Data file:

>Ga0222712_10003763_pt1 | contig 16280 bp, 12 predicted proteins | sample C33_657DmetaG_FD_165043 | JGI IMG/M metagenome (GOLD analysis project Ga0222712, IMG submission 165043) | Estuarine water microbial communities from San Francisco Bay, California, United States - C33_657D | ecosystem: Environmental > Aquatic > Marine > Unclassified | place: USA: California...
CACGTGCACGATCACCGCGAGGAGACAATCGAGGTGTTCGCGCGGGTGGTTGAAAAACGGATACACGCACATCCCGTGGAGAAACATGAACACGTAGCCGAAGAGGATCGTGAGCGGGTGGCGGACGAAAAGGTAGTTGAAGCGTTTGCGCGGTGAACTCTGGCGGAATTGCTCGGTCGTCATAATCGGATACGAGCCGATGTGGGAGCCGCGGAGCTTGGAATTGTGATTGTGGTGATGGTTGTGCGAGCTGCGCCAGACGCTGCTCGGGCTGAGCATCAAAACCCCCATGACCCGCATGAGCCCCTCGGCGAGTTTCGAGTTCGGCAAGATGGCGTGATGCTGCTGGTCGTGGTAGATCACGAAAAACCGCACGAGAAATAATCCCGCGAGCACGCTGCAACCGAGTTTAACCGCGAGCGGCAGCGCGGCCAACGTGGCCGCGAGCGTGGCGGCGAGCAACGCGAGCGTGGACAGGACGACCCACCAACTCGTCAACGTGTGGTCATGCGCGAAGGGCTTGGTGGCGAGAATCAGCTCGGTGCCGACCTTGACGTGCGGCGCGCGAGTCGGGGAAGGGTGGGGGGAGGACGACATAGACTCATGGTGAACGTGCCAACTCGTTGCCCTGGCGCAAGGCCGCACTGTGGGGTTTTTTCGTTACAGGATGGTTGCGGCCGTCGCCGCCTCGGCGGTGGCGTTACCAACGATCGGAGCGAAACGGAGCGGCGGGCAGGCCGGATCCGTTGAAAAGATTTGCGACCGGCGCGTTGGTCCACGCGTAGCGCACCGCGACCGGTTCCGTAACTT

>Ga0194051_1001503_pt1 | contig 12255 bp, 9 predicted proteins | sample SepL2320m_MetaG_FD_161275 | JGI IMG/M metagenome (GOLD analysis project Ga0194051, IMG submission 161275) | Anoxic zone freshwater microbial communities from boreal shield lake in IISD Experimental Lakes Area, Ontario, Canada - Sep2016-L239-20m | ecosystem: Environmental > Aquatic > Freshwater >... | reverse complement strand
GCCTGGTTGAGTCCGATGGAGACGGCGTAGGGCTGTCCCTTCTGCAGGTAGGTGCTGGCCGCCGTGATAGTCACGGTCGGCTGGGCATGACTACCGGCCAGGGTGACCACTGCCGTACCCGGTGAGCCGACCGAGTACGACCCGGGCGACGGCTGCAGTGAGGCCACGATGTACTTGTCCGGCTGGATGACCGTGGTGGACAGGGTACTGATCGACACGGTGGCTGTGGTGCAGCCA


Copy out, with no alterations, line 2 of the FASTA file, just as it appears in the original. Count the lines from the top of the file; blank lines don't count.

CACGTGCACGATCACCGCGAGGAGACAATCGAGGTGTTCGCGCGGGTGGTTGAAAAACGGATACACGCACATCCCGTGGAGAAACATGAACACGTAGCCGAAGAGGATCGTGAGCGGGTGGCGGACGAAAAGGTAGTTGAAGCGTTTGCGCGGTGAACTCTGGCGGAATTGCTCGGTCGTCATAATCGGATACGAGCCGATGTGGGAGCCGCGGAGCTTGGAATTGTGATTGTGGTGATGGTTGTGCGAGCTGCGCCAGACGCTGCTCGGGCTGAGCATCAAAACCCCCATGACCCGCATGAGCCCCTCGGCGAGTTTCGAGTTCGGCAAGATGGCGTGATGCTGCTGGTCGTGGTAGATCACGAAAAACCGCACGAGAAATAATCCCGCGAGCACGCTGCAACCGAGTTTAACCGCGAGCGGCAGCGCGGCCAACGTGGCCGCGAGCGTGGCGGCGAGCAACGCGAGCGTGGACAGGACGACCCACCAACTCGTCAACGTGTGGTCATGCGCGAAGGGCTTGGTGGCGAGAATCAGCTCGGTGCCGACCTTGACGTGCGGCGCGCGAGTCGGGGAAGGGTGGGGGGAGGACGACATAGACTCATGGTGAACGTGCCAACTCGTTGCCCTGGCGCAAGGCCGCACTGTGGGGTTTTTTCGTTACAGGATGGTTGCGGCCGTCGCCGCCTCGGCGGTGGCGTTACCAACGATCGGAGCGAAACGGAGCGGCGGGCAGGCCGGATCCGTTGAAAAGATTTGCGACCGGCGCGTTGGTCCACGCGTAGCGCACCGCGACCGGTTCCGTAACTT